Gardeners and farm stand habitués wait all year for tomato season, when dozens of varieties of juicy summer specimens are suddenly available for constant enjoyment. And then the bounty becomes a burden. After the BLTs, caprese salads, and pizzas, how many other ways can you enjoy local tomatoes while they last?
Larger tomatoes, including Beefsteaks, Brandywines, and Cherokee Purples, are good for slicing and sandwiching. They can also be hollowed out and stuffed, cut into wedges for salads, or cubed to make panzanella or bruschetta. Cherry tomatoes like the super-sweet Sungolds, tiny Currants, and alluringly dark Black Zebras, can be tossed with larger tomato wedges to add flavor and visual interest to salads. They also work well, halved or quartered, in salsas and pasta sauces. Paste tomatoes, like Romas and San Marzanos, have dense, relatively dry flesh, which make them perfect for cooking into sauces, but not as desirable in raw preparations like the ones described below.
Tomatoes are best enjoyed ripe from the vine immediately after picking. Look for specimens that are free of blemishes and bruises, with no splits that ooze juice. That doesn’t mean that they have to be picture-perfect. Very often, heirloom varieties will have deep cracks and bumps, and are variegated in color. Fruit should be firm, but not rock-hard, and feel heavy for its size. Ripe, locally grown tomatoes will have a sweet, earthy smell, in contrast to supermarket tomatoes, which smell like nothing. These tomatoes spoil quickly. Keep them on the countertop, stem sides down, to prevent bruising, for 2 to 3 days.
Here are some ideas:
Panzanella: This traditional Italian dish, devised to use leftover bread, is also a great way to deal with an abundant tomato crop. Start with 3 cups of country bread, cut into ¾-inch cubes. If the bread is still fresh, dry it out in a 350 degree oven for 5 to 8 minutes. Cut 1 ½ to 2 pounds of tomatoes into cubes or thin wedges, and toss with the bread, adding ¼ cup of olive oil, a tablespoon of red wine vinegar, and salt and pepper to taste. Chopped basil leaves are a welcome addition, or add other chopped fresh herbs to taste. Throw in half a minced garlic clove and/or some chopped pitted olives if you’d like. A little bit of seeded and sliced cucumber could be added as well. For richness, stir in some diced mozzarella or crumbled feta cheese. To make a main course salad, top with shrimp, chicken, or thinly sliced steak.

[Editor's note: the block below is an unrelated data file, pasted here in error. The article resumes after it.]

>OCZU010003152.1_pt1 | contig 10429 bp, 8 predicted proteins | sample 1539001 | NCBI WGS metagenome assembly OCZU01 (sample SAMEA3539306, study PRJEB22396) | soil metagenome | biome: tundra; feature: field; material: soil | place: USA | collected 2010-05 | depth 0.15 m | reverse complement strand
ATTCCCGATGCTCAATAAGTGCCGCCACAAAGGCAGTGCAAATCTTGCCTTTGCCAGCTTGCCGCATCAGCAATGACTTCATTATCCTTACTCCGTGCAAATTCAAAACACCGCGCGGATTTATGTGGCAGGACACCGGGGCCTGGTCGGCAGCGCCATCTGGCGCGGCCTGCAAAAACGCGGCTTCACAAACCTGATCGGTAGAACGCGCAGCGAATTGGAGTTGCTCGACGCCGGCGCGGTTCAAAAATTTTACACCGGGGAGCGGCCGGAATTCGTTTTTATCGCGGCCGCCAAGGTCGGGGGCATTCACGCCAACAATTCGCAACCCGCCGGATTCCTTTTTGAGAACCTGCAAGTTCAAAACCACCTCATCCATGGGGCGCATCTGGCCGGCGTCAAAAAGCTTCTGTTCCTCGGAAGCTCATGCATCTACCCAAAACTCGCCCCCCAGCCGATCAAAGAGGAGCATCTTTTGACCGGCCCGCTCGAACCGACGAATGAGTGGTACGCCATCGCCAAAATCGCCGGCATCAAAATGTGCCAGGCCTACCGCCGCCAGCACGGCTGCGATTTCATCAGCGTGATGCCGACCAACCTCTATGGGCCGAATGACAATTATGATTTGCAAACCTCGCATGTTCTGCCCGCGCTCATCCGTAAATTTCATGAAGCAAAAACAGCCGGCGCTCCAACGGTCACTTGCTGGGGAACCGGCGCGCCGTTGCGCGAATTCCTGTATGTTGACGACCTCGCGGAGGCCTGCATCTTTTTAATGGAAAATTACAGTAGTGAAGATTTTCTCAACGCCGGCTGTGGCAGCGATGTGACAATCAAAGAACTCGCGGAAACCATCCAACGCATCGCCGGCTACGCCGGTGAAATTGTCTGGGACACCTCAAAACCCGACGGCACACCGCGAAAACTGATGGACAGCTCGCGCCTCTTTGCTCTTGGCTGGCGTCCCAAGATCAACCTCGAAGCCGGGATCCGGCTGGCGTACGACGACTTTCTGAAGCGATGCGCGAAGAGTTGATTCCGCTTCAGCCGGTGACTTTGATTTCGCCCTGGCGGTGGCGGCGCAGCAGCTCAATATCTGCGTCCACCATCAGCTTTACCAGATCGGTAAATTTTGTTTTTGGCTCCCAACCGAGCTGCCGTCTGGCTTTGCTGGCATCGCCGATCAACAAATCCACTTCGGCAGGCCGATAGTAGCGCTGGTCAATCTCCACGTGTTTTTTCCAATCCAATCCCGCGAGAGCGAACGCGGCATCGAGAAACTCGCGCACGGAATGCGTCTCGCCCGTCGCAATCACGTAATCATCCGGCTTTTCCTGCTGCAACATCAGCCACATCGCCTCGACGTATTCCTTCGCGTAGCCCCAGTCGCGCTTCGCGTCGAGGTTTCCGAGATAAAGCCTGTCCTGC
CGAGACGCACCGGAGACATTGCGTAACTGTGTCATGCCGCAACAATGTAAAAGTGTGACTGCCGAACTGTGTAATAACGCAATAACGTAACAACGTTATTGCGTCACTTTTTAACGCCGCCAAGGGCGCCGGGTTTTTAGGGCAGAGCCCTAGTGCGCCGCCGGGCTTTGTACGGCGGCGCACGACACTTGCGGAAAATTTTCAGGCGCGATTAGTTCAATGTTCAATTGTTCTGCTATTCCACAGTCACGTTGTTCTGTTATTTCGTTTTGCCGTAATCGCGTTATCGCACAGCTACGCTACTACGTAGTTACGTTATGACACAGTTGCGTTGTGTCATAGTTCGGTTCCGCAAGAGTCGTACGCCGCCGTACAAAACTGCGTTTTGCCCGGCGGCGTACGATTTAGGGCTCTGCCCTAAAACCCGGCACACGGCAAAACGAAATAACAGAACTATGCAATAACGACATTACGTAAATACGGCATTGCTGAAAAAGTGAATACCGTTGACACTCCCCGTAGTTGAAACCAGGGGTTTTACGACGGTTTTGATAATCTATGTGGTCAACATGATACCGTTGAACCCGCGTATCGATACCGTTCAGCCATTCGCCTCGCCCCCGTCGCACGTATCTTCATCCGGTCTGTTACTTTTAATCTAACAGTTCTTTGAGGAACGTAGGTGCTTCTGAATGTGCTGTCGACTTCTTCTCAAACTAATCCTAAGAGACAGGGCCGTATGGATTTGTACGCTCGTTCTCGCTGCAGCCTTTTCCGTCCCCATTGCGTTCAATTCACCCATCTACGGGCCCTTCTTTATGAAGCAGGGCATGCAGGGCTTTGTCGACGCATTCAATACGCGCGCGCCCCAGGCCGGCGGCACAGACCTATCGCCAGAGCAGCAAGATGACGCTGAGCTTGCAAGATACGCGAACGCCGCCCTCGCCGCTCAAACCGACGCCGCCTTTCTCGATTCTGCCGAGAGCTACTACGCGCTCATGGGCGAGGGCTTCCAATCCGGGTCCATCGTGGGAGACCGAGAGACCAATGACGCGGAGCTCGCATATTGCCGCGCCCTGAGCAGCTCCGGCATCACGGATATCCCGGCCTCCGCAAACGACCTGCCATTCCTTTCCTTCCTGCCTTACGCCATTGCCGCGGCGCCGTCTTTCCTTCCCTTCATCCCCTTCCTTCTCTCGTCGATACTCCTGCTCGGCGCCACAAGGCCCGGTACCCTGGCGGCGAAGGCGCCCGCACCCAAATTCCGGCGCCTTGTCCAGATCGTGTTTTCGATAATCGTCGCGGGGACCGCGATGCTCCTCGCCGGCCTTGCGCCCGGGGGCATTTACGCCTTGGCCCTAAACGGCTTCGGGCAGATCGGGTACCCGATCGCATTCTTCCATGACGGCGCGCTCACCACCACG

Tomatoes, Beets, and Burrata: One of the most beautiful tomato salads that you can make at this time of the year, and also one of the easiest. Arrange tomato wedges and roasted beet wedges (you can buy these precooked in the vegetable aisle of the supermarket) on a platter around a round of burrata cheese. Shower with basil, mint, or thyme leaves, drizzle with olive oil, and sprinkle with sea salt. Serve with crusty bread on the side.
Shrimp-, Crab-, or Lobster-Stuffed Tomatoes: Chilled seafood served inside a ripe tomato is the epitome of summer. Core medium tomatoes and then carefully hollow out their insides with a small spoon. Fill each tomato with half cup of your favorite shrimp, crab, or lobster salad (if your fish market makes a good one, go ahead and use it). Wondering what to do with the scooped out tomato pulp? Refrigerate it in an airtight container for up to 3 days and use it to make fresh tomato Bloody Marys or gazpacho.